Country Artist[24] Song Language(s)
 Australia Montaigne
 Austria Vincent Bueno
 Azerbaijan Efendi
 Belgium Hooverphonic
 Bulgaria Victoria
 Croatia[30] TBD February 2021[31] TBD February 2021[31]
 Cyprus[32] TBA November 2020[33]
 Czech Republic Benny Cristo
 Denmark[34]
 Estonia[35]
 Finland[36] TBD February 2021[37] TBD February 2021[37]
 Georgia Tornike Kipiani
 Greece Stefania
 Ireland[38]
 Israel Eden Alene TBD February 2021[39]
 Latvia Samanta Tīna
 Lithuania[40]
 Malta Destiny
 Moldova Natalia Gordienko[25]
 Norway[41]
 Romania Roxen
 San Marino Senhit
 Slovenia Ana Soklič
 Sweden[42]
  Switzerland Gjon's Tears
 Ukraine Go_A

Finalists

Country Artist[24] Song Language(s)
 France[43]
 Germany[44]
 Netherlands Jeangu Macrooy
 Spain Blas Cantó

Other countries

Eligibility for potential participation in the Eurovision Song Contest requires a national broadcaster with active EBU membership that would be able to broadcast the contest via the Eurovision network. The EBU issues invitations to all active members. Associate member Australia does not need an invitation for the 2021 contest, as it had previously been granted permission to participate at least until 2023.[45]

Active EBU members

  •  Andorra – In November 2019, Democrats for Andorra, the ruling party of Andorra, stated that the country would eventually return to the contest, with a cost assessment as a prerequisite.[46] Susanne Georgi, the 2009 Andorran representative, stated in May 2020 that she had secured the funding required for the country to return to the contest.[47] Later that year, on 1 August 2020, Georgi explained on Eurovision fan website Wiwibloggs’ podcast that she had held a meeting with Prime Minister of Andorra Xavier Espot Zamora, in which they verbally agreed to make a return to the Eurovision Song Contest in 2022 (as they did not want to participate under the circumstances of the COVID-19 pandemic).[48]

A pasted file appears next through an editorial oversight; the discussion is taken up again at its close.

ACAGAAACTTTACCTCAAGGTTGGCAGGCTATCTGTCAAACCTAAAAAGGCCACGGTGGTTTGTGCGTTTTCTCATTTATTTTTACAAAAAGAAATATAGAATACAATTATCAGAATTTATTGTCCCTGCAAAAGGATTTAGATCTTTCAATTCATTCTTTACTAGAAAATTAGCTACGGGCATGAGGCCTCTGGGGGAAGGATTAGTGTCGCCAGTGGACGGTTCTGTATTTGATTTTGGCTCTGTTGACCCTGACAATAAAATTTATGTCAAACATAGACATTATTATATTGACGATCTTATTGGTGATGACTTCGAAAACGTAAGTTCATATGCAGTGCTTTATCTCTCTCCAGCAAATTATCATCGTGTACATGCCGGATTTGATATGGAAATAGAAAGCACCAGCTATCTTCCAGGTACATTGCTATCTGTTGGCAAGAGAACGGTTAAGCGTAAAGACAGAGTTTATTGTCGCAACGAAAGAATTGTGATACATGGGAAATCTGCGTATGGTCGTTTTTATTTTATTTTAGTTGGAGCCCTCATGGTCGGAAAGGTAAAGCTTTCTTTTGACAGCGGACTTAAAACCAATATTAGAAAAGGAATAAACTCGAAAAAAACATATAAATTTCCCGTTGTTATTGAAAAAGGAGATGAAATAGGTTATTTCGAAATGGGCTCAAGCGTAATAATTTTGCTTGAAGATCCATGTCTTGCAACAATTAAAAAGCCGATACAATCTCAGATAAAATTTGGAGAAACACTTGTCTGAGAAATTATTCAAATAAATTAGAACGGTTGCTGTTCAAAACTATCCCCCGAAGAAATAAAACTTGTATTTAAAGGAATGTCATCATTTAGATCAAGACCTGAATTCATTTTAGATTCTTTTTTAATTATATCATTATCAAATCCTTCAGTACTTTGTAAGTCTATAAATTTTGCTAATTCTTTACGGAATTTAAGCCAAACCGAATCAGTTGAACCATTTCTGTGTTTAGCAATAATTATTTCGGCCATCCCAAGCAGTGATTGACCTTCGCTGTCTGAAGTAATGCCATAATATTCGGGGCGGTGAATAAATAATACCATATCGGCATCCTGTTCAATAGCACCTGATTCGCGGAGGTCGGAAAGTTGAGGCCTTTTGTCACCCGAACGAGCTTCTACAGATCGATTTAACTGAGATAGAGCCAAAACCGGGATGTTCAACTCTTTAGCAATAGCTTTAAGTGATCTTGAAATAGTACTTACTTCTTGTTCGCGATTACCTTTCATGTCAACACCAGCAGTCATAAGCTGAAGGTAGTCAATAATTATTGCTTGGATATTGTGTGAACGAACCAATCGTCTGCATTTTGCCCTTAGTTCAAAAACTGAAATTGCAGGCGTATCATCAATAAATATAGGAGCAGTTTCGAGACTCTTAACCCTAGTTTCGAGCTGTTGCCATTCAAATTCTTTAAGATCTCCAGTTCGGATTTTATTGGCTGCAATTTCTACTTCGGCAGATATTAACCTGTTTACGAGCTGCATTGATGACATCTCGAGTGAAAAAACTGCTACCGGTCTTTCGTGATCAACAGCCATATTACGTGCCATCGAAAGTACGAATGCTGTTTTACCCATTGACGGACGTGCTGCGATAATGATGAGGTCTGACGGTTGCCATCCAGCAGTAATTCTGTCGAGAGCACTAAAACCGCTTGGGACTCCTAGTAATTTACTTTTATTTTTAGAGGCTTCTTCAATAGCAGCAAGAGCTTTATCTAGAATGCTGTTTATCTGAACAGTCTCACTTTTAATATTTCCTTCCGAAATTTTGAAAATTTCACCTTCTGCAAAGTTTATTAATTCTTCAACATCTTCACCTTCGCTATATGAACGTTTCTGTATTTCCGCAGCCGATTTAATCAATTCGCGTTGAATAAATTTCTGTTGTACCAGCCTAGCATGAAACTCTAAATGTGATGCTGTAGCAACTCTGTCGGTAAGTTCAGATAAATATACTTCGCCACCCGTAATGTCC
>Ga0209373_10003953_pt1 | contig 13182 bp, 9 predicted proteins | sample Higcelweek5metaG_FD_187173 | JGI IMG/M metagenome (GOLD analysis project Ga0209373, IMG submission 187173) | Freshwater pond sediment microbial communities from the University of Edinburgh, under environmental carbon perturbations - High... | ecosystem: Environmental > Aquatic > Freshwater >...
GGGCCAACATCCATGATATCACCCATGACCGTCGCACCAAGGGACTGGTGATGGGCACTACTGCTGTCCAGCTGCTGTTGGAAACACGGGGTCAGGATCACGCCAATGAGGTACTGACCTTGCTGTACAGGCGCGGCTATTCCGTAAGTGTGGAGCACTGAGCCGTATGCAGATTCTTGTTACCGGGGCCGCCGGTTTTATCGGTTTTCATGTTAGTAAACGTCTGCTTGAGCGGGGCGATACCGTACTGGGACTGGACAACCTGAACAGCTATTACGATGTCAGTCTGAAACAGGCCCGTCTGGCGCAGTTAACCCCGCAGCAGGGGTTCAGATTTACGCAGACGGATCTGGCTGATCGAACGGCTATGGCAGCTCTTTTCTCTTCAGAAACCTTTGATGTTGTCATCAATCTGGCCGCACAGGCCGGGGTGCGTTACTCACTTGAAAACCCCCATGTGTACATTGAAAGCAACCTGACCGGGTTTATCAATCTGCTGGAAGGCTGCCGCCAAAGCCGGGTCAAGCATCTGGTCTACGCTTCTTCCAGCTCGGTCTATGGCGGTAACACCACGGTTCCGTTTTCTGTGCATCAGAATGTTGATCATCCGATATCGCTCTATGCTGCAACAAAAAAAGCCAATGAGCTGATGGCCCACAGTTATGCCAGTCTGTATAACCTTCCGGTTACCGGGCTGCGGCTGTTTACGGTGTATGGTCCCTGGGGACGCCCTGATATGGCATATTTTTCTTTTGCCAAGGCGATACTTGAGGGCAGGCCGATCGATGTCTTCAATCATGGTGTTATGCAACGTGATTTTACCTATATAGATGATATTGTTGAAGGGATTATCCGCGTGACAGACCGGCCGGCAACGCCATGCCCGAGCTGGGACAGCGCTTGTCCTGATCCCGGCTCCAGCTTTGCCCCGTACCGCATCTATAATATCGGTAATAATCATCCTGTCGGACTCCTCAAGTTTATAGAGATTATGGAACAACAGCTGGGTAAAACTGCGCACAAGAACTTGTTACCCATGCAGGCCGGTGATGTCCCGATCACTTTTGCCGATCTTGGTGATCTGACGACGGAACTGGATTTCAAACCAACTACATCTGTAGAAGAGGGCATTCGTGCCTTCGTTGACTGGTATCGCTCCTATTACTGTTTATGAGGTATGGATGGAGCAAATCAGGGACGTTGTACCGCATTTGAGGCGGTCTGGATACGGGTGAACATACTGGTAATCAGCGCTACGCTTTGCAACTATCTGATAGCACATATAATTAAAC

•  Luxembourg - In July 2020, RTL Télé Lëtzebuerg confirmed that Luxembourg would not participate in the 2021 contest, stating that they have no "focus on entertainment and music shows" and that participating in the contest "would put the broadcaster under a financial strain".[49]
  •  Morocco – In response to rumours that the EBU had been in discussions with Morocco regarding participation in the contest, Karim Sbai, the Director of Communications of Morocco's Société Nationale de Radiodiffusion et de Télévision, stated in February 2020 that Morocco's possible return to the contest had not yet been discussed.[50]
  •  Slovakia – In July 2020, a spokesperson from Radio and Television of Slovakia (RTVS) stated that the broadcaster was unlikely to participate in the contest.[51] RTVS confirmed their non-participation in August 2020.[52]
  •  Turkey – In May 2020, Faruk Kaymakcı, Turkish Deputy Minister of Foreign Affairs & Director for EU Affairs, stated that he hoped that Turkey would return to the contest.[53]

Associate EBU members

  •  United States – In January 2020, the EBU said that it would evaluate the United States participating in the contest if the upcoming American Song Contest became a success. Several broadcasters in the United States are associate members of the EBU.[54]

Non-EBU members